A.V. Club - January 13, 2011






You won’t get far trying to pin a single label on the characters Stellan Skarsgård plays, except that whatever they do, they do with intensity. That even goes for the taciturn ex-con Skarsgård plays in "A Somewhat Gentle Man", a withdrawn, sometimes almost immobile figure whose reluctant return to the outside world finds his problems waiting just where he left them. First introduced to American audiences through Lars von Trier’s "Breaking The Waves", Skarsgård went on to a career that’s taken him from the "Pirates Of The Caribbean" franchise to an atypical role in "Mamma Mia!", and most recently to the American remake of "The Girl With The Dragon Tattoo". On a day off from torturing Lisbeth Salander, Skarsgård called The A.V. Club from Stockholm to talk about Arctic bonding, why 40 takes isn’t too many, and the unimportance of the penis in Lars von Trier’s films.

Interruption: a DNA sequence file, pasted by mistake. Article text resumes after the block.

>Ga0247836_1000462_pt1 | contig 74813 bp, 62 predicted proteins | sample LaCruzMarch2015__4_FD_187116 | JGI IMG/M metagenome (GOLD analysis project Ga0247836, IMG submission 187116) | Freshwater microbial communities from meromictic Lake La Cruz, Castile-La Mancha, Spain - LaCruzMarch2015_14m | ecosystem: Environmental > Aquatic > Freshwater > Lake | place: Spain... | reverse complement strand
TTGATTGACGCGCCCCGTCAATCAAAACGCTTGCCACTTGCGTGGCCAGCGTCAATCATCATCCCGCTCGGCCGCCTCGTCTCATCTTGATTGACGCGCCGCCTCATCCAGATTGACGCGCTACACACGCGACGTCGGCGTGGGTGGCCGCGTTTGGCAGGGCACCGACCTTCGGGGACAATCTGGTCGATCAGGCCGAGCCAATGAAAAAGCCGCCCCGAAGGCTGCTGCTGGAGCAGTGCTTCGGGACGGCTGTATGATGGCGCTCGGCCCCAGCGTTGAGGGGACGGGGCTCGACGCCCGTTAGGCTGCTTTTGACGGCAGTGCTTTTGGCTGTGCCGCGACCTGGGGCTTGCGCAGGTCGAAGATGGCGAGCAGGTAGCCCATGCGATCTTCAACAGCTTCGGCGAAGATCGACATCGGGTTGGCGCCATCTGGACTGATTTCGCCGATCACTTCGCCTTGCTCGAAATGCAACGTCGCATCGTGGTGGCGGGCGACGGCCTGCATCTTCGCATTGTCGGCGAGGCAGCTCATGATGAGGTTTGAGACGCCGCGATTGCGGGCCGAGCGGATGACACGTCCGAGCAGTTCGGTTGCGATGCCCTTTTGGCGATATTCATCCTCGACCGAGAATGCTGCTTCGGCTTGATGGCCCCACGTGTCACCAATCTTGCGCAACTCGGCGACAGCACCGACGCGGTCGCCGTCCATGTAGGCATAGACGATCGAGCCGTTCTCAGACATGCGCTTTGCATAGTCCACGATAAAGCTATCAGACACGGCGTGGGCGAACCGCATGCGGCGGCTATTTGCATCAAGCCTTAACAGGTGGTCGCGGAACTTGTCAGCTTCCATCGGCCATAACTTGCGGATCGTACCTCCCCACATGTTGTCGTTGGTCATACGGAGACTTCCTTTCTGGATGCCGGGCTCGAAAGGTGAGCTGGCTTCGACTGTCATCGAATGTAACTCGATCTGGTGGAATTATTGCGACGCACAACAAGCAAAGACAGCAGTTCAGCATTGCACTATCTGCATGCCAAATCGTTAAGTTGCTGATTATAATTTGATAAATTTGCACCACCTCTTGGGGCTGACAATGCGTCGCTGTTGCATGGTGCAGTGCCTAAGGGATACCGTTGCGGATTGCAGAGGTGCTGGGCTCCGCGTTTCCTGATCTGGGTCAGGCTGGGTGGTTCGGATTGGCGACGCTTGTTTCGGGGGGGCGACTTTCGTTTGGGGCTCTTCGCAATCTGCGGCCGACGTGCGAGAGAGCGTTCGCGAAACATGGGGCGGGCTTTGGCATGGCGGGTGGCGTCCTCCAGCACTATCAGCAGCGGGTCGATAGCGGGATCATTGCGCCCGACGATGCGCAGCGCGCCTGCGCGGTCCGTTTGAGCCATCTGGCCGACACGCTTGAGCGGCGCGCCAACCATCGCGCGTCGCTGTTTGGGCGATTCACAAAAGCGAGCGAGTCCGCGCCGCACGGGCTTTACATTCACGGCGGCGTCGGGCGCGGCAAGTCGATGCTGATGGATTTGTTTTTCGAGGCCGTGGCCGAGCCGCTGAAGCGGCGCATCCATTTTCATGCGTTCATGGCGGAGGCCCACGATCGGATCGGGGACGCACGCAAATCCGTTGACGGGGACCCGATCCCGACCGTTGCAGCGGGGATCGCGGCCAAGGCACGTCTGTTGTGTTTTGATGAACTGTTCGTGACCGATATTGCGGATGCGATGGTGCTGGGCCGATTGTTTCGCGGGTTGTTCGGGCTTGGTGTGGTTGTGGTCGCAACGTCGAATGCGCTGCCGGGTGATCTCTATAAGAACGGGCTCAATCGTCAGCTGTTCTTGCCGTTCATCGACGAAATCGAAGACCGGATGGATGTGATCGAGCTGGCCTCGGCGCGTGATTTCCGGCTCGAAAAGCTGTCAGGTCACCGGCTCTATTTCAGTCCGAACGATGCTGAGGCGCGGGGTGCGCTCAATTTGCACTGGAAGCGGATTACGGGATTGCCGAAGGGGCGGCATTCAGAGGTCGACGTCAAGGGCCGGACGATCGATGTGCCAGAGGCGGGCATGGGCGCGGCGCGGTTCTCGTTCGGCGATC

"A Somewhat Gentle Man" is the third movie you’ve made with Hans Petter Moland, after "Zero Kelvin" and "Aberdeen". What’s special about your working relationship?

In some ways, we’re rather different, but in the first film, we found a way of working together and a closeness that became very productive. We were working under very harsh conditions on "Zero Kelvin". We were up there in the Arctic, closer to the North Pole than to a hospital. Sometimes you had to sleep in small Arctic tents with guns to protect yourself from polar bears and stuff. It does something to you. Mainly, I think we both encourage each other to take challenges and risks. He’s a very smart man, very thoughtful, and I’m more impulsive, and I think we sort of look after each other, make sure that none of us becomes too much of what we are.

So you make him more impulsive, and he makes you smarter?

Yes, exactly, and I need that.

How much does he have to say to get you interested in making another film with him? How did this film come together?